John L. Marshall, MD: Targeting BRAF is here to stay. We’ve already been doing it in melanoma, and we are now going to be doing it regularly in colon cancer. And whenever we kind of catch something by the tail like this, we’re going to keep piling on to see if we can figure out how to make it better. And so, yes, there are new medicines. Yes, there are other targets within this pathway. Yes, we want to combine everything with I/O [immunotherapy] to see if we can make it work even better. And remember, a lot of these patients are both MSI [microsatellite instability] and BRAF-mutated. So while a rare patient, you would be tempted to combine these kinds of approaches.
What’s nice about this is that we can do this in relatively small clinical trials and get these signals based on response rate. And because most of these medicines are already FDA approved, if the signal’s loud enough, I think there’s justification for us to move forward in that direction. So we are not having to wait a year or 2 for each step in this process.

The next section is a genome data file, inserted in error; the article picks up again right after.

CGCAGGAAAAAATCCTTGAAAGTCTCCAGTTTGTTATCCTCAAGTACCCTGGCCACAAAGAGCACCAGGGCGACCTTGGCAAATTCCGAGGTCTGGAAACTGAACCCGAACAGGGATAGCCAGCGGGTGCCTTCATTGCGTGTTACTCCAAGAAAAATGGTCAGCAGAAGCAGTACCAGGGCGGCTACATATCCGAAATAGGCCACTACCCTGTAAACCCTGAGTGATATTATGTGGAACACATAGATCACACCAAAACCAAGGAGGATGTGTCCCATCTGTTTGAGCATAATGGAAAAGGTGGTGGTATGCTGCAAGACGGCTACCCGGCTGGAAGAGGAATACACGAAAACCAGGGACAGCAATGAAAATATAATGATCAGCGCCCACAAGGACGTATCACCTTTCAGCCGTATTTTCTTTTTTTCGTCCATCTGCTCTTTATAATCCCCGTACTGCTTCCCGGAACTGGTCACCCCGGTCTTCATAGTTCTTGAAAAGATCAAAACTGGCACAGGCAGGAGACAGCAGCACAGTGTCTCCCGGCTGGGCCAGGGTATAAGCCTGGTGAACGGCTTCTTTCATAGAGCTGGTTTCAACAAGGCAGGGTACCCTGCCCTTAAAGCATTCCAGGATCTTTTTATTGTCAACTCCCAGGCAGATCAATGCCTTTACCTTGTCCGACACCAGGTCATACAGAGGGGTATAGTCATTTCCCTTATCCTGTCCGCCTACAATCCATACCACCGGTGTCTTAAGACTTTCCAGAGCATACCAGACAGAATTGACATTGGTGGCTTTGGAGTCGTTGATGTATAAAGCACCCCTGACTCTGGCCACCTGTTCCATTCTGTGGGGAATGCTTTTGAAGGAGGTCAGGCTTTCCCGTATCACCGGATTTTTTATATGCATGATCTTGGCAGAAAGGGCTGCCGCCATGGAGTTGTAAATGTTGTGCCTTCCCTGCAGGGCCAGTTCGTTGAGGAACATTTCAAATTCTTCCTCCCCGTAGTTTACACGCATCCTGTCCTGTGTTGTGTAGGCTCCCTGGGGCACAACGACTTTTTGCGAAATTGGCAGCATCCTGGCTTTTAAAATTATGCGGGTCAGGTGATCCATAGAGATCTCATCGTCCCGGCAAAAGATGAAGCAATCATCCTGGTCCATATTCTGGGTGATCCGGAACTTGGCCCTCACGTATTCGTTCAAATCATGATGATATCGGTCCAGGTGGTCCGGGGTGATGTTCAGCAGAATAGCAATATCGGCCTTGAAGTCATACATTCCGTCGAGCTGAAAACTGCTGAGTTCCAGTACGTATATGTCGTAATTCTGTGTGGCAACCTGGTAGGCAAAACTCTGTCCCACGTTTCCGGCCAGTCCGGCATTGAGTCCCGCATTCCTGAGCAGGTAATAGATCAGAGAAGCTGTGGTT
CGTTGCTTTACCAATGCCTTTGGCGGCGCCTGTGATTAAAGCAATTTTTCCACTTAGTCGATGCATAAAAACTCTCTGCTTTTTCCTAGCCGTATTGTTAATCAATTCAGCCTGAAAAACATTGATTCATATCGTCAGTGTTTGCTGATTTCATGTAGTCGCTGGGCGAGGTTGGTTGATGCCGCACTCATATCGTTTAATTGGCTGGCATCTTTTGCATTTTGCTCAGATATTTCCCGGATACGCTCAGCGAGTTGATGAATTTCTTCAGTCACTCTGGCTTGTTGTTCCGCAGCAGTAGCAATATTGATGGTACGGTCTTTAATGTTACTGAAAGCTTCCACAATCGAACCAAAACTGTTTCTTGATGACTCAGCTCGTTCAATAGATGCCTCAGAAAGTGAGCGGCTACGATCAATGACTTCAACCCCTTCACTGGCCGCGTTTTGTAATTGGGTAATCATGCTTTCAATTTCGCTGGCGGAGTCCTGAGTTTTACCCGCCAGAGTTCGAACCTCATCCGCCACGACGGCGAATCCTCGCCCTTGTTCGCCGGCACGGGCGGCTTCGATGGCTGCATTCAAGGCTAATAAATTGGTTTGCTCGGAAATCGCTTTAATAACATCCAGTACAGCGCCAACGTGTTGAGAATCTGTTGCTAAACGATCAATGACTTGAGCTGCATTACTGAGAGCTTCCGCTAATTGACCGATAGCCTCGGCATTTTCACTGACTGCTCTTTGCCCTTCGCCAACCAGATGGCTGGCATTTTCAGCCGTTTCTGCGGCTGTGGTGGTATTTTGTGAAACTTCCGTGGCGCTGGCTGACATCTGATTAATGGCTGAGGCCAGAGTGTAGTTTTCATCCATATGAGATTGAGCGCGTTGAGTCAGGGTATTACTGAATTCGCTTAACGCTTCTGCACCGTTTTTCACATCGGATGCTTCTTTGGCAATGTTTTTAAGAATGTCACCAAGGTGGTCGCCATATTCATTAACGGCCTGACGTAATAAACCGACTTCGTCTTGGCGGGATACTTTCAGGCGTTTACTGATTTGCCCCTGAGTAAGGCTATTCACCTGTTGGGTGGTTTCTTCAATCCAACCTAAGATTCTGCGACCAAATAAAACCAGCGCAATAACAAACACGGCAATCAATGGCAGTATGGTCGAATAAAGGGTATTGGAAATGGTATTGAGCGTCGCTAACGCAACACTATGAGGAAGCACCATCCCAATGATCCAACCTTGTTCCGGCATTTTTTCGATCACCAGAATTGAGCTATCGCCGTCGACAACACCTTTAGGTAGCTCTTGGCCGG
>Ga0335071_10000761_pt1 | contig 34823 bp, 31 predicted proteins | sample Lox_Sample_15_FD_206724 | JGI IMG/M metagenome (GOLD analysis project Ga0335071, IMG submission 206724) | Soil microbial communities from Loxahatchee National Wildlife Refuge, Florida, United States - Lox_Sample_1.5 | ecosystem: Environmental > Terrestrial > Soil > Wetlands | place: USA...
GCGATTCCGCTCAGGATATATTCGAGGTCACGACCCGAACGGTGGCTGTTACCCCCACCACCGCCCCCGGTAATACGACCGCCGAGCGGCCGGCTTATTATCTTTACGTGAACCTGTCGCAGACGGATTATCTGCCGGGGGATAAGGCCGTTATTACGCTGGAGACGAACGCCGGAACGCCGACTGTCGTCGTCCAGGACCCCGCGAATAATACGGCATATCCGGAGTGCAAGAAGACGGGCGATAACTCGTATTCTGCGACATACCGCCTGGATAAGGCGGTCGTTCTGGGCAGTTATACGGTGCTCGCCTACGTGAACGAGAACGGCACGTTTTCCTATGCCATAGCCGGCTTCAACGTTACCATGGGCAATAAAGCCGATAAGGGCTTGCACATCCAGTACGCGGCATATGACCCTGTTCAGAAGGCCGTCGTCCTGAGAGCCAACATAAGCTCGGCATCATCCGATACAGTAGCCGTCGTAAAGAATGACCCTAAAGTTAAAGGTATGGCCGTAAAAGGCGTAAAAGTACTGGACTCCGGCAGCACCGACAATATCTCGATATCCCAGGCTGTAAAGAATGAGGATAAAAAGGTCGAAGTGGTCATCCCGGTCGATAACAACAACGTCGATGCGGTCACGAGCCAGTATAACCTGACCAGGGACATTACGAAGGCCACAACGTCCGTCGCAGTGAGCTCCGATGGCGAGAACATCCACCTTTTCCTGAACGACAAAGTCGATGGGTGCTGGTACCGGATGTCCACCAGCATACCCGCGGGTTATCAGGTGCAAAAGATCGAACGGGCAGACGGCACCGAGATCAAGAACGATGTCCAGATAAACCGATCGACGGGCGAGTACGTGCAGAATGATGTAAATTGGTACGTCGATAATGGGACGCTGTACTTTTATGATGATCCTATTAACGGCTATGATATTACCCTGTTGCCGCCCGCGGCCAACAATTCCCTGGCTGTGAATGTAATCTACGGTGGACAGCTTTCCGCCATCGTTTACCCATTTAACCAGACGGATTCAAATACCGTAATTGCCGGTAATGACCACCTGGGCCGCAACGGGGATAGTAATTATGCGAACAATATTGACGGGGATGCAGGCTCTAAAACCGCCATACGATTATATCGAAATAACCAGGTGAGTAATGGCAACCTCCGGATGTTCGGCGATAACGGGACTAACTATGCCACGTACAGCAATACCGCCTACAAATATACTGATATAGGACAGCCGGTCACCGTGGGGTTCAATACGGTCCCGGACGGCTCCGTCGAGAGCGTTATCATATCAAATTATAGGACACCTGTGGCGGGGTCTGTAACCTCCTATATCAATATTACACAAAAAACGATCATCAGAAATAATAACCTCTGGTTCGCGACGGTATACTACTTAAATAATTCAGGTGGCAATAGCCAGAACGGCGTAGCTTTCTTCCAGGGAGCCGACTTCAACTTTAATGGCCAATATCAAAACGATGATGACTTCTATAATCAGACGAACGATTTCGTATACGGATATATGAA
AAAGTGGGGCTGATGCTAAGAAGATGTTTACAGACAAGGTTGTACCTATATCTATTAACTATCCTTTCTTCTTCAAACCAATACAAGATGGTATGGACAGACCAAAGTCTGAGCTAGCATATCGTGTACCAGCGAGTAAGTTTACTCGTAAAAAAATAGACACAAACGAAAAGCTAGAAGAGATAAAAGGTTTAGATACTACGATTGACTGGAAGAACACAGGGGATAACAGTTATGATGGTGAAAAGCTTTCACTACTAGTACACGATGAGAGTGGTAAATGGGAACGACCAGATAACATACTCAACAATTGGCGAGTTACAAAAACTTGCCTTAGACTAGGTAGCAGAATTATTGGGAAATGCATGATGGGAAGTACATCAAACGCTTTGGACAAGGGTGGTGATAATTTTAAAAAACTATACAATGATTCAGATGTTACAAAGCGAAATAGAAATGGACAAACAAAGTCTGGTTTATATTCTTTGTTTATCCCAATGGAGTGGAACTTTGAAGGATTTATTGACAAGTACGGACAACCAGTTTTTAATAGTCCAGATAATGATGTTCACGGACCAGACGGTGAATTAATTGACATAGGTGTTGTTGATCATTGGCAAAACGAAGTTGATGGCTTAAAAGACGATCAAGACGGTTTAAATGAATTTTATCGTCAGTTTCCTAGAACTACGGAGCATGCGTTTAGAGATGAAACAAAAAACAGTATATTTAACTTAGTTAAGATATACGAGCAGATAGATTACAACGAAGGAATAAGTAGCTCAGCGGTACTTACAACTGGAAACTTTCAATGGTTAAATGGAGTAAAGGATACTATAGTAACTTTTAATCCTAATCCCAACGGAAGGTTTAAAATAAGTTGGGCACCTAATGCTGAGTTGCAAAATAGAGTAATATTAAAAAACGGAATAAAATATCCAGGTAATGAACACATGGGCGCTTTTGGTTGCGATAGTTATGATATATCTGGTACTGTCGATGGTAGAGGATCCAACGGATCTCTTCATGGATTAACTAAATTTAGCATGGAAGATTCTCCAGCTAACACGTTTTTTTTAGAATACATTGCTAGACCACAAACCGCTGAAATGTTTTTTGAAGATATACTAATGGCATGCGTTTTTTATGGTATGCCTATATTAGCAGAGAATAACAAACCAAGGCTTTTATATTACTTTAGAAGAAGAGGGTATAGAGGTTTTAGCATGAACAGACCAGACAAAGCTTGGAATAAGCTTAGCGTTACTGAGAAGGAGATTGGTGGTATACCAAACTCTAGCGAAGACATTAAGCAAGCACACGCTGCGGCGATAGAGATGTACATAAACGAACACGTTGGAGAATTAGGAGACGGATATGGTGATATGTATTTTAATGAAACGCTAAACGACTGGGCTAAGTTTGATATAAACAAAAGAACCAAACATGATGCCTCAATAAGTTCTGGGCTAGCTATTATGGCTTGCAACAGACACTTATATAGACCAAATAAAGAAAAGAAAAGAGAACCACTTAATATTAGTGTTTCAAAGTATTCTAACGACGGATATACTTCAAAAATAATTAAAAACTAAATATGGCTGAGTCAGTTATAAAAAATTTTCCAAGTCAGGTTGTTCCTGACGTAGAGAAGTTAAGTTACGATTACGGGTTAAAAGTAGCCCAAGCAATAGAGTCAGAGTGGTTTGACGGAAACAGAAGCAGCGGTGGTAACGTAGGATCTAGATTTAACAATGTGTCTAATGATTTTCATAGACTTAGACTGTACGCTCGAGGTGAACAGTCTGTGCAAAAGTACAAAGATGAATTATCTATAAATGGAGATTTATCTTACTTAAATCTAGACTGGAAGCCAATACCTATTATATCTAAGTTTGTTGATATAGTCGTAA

Now, that doesn’t mean we won’t run into some speed bumps for which we will need to pause and see if randomization is required, and to show benefit, because we do have to remember these medicines are expensive and do have toxicities. While there’s great enthusiasm, we do have to be responsible guardians for our patients and their overall best outcomes. So yes, this only happens if you do the testing, and we still have a fairly big cultural shift to go. Testing, molecular testing, or broad molecular testing, particularly in colorectal cancer, is not quite there yet. It’s getting there, right? I think MSI is helping to drive that. The new NTRK fusions are helping to drive that. But this BRAF mutation, BRAF V600E, is also critical to know about. And frankly, it is more common than those other 2 that I mentioned. So you have to know this. You have to know it before you treat with EGFR therapy. Once you know about it, you have viable, positive therapeutic options.
Transcript Edited for Clarity